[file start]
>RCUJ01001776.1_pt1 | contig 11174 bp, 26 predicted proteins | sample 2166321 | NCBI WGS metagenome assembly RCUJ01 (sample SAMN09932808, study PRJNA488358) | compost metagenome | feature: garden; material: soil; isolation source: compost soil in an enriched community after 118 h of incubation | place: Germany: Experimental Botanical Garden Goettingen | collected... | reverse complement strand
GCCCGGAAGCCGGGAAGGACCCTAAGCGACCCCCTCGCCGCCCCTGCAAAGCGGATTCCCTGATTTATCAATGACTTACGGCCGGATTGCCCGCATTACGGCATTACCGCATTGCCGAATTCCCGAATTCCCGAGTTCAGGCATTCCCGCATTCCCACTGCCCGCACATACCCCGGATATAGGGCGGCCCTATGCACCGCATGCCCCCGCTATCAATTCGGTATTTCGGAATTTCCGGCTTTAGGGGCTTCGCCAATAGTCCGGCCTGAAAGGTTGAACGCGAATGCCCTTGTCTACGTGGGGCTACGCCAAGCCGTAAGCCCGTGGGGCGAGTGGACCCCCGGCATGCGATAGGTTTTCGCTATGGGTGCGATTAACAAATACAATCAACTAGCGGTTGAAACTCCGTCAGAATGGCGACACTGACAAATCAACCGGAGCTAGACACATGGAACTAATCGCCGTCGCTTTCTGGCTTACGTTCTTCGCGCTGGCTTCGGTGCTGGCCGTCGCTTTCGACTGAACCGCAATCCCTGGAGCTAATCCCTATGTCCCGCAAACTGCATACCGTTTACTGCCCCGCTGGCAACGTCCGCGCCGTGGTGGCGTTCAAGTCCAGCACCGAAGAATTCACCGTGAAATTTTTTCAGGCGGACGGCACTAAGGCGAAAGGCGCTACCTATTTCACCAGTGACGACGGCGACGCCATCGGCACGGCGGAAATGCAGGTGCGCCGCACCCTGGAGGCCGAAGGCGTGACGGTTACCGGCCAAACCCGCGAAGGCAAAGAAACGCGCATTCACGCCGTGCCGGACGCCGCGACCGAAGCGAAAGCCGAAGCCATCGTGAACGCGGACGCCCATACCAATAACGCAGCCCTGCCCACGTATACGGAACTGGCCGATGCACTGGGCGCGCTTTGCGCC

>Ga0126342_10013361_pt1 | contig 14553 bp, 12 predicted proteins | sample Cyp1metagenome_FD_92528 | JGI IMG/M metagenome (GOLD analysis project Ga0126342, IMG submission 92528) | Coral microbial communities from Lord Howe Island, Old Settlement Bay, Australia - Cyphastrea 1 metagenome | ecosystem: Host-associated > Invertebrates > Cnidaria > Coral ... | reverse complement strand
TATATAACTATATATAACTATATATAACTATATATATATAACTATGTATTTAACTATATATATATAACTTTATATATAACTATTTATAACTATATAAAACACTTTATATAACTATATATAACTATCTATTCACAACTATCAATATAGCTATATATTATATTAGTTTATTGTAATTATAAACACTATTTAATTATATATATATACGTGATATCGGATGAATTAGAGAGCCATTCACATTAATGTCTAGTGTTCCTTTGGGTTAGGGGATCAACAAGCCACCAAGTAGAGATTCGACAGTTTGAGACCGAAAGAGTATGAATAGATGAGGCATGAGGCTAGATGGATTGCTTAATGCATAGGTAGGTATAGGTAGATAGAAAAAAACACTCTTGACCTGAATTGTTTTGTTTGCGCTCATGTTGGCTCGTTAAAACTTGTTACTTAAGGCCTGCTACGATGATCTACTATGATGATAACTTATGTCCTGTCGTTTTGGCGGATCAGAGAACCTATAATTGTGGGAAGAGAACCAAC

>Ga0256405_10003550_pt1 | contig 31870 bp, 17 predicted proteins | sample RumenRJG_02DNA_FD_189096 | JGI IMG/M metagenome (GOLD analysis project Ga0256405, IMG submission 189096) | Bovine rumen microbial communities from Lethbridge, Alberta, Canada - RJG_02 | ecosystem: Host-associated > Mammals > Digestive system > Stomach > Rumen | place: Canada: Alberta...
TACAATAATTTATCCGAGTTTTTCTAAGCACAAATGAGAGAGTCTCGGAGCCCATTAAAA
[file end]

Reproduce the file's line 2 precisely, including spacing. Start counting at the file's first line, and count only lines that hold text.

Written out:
GCCCGGAAGCCGGGAAGGACCCTAAGCGACCCCCTCGCCGCCCCTGCAAAGCGGATTCCCTGATTTATCAATGACTTACGGCCGGATTGCCCGCATTACGGCATTACCGCATTGCCGAATTCCCGAATTCCCGAGTTCAGGCATTCCCGCATTCCCACTGCCCGCACATACCCCGGATATAGGGCGGCCCTATGCACCGCATGCCCCCGCTATCAATTCGGTATTTCGGAATTTCCGGCTTTAGGGGCTTCGCCAATAGTCCGGCCTGAAAGGTTGAACGCGAATGCCCTTGTCTACGTGGGGCTACGCCAAGCCGTAAGCCCGTGGGGCGAGTGGACCCCCGGCATGCGATAGGTTTTCGCTATGGGTGCGATTAACAAATACAATCAACTAGCGGTTGAAACTCCGTCAGAATGGCGACACTGACAAATCAACCGGAGCTAGACACATGGAACTAATCGCCGTCGCTTTCTGGCTTACGTTCTTCGCGCTGGCTTCGGTGCTGGCCGTCGCTTTCGACTGAACCGCAATCCCTGGAGCTAATCCCTATGTCCCGCAAACTGCATACCGTTTACTGCCCCGCTGGCAACGTCCGCGCCGTGGTGGCGTTCAAGTCCAGCACCGAAGAATTCACCGTGAAATTTTTTCAGGCGGACGGCACTAAGGCGAAAGGCGCTACCTATTTCACCAGTGACGACGGCGACGCCATCGGCACGGCGGAAATGCAGGTGCGCCGCACCCTGGAGGCCGAAGGCGTGACGGTTACCGGCCAAACCCGCGAAGGCAAAGAAACGCGCATTCACGCCGTGCCGGACGCCGCGACCGAAGCGAAAGCCGAAGCCATCGTGAACGCGGACGCCCATACCAATAACGCAGCCCTGCCCACGTATACGGAACTGGCCGATGCACTGGGCGCGCTTTGCGCC